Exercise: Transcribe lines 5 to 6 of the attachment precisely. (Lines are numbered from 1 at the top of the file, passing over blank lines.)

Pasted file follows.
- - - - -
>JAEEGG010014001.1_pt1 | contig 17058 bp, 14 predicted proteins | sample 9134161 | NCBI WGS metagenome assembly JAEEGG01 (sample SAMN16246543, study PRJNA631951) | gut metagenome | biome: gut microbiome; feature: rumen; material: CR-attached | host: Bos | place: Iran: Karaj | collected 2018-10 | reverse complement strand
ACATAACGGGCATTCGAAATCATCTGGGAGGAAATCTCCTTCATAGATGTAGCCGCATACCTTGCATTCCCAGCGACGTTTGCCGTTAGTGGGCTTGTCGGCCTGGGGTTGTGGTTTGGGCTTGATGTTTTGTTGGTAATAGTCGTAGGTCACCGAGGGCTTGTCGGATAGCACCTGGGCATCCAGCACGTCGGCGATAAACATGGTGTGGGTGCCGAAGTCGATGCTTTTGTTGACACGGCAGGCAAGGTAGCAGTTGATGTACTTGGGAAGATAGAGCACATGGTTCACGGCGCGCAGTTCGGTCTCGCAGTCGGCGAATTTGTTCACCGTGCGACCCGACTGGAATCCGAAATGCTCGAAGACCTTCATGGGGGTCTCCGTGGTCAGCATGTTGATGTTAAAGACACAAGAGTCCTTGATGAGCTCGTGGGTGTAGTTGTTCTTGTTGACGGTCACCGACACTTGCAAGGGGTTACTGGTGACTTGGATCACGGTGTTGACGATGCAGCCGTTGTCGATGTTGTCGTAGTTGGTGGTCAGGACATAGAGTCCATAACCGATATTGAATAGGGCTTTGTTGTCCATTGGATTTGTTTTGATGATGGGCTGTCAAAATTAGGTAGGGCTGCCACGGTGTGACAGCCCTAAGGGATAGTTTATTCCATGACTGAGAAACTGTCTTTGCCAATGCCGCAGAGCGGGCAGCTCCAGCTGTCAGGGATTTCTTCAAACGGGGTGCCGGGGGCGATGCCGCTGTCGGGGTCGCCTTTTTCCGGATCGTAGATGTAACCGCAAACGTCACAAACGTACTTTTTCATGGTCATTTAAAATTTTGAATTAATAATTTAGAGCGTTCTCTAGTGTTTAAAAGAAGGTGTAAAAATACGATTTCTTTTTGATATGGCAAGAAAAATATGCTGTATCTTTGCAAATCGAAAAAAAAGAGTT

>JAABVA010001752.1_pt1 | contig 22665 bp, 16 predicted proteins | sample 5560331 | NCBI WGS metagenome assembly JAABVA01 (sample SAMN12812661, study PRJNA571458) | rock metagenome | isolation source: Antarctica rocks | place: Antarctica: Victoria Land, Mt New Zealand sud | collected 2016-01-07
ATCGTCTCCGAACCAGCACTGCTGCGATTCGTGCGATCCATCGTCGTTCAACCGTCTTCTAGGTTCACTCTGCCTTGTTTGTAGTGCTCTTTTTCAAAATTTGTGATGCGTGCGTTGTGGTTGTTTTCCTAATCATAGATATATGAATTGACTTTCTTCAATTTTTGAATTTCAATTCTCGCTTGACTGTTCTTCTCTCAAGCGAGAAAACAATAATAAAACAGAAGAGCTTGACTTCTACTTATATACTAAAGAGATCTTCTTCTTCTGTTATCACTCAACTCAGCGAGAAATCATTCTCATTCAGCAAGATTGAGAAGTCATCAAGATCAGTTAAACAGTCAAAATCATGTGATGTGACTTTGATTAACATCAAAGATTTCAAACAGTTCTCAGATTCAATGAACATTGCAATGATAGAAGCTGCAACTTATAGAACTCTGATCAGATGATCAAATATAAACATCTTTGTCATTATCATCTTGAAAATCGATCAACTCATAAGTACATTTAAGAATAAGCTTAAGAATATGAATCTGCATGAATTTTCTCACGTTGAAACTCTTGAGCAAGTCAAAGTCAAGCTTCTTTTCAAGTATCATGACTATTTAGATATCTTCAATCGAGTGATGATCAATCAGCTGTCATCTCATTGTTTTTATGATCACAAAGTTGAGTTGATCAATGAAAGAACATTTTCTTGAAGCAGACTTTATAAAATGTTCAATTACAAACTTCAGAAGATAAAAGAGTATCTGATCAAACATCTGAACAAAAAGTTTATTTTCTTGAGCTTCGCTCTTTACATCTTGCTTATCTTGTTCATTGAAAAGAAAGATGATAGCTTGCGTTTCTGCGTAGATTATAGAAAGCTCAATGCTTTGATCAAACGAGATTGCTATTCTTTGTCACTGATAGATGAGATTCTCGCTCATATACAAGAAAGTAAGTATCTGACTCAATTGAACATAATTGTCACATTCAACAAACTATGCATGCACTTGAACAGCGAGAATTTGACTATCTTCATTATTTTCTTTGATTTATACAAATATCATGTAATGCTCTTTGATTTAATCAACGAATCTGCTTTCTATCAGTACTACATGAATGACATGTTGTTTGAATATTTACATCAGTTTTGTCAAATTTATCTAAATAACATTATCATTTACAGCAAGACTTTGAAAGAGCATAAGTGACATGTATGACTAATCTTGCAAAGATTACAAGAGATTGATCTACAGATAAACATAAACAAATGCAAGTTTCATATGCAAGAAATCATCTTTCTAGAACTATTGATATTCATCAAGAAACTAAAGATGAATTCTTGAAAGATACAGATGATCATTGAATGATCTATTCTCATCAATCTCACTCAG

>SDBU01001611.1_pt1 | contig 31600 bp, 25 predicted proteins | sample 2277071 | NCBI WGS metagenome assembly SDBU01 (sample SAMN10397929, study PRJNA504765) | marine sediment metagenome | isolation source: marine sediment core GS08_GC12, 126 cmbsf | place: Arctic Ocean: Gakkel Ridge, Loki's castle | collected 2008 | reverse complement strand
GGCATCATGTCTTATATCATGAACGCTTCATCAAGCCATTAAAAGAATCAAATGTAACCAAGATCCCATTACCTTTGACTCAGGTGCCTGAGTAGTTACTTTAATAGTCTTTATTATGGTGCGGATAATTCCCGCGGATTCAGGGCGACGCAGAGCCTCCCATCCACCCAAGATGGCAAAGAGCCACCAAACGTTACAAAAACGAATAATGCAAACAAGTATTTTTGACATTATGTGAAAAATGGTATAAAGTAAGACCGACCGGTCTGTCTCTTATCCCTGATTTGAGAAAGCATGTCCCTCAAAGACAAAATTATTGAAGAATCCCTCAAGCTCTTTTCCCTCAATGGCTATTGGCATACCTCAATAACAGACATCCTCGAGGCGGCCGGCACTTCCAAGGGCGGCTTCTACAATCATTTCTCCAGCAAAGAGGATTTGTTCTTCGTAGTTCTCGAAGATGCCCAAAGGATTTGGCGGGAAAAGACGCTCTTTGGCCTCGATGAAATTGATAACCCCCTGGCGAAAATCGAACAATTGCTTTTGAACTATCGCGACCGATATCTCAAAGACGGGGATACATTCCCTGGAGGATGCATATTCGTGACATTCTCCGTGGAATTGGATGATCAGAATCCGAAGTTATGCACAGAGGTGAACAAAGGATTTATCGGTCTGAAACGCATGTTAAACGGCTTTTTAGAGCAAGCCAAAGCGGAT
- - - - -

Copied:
>SDBU01001611.1_pt1 | contig 31600 bp, 25 predicted proteins | sample 2277071 | NCBI WGS metagenome assembly SDBU01 (sample SAMN10397929, study PRJNA504765) | marine sediment metagenome | isolation source: marine sediment core GS08_GC12, 126 cmbsf | place: Arctic Ocean: Gakkel Ridge, Loki's castle | collected 2008 | reverse complement strand
GGCATCATGTCTTATATCATGAACGCTTCATCAAGCCATTAAAAGAATCAAATGTAACCAAGATCCCATTACCTTTGACTCAGGTGCCTGAGTAGTTACTTTAATAGTCTTTATTATGGTGCGGATAATTCCCGCGGATTCAGGGCGACGCAGAGCCTCCCATCCACCCAAGATGGCAAAGAGCCACCAAACGTTACAAAAACGAATAATGCAAACAAGTATTTTTGACATTATGTGAAAAATGGTATAAAGTAAGACCGACCGGTCTGTCTCTTATCCCTGATTTGAGAAAGCATGTCCCTCAAAGACAAAATTATTGAAGAATCCCTCAAGCTCTTTTCCCTCAATGGCTATTGGCATACCTCAATAACAGACATCCTCGAGGCGGCCGGCACTTCCAAGGGCGGCTTCTACAATCATTTCTCCAGCAAAGAGGATTTGTTCTTCGTAGTTCTCGAAGATGCCCAAAGGATTTGGCGGGAAAAGACGCTCTTTGGCCTCGATGAAATTGATAACCCCCTGGCGAAAATCGAACAATTGCTTTTGAACTATCGCGACCGATATCTCAAAGACGGGGATACATTCCCTGGAGGATGCATATTCGTGACATTCTCCGTGGAATTGGATGATCAGAATCCGAAGTTATGCACAGAGGTGAACAAAGGATTTATCGGTCTGAAACGCATGTTAAACGGCTTTTTAGAGCAAGCCAAAGCGGAT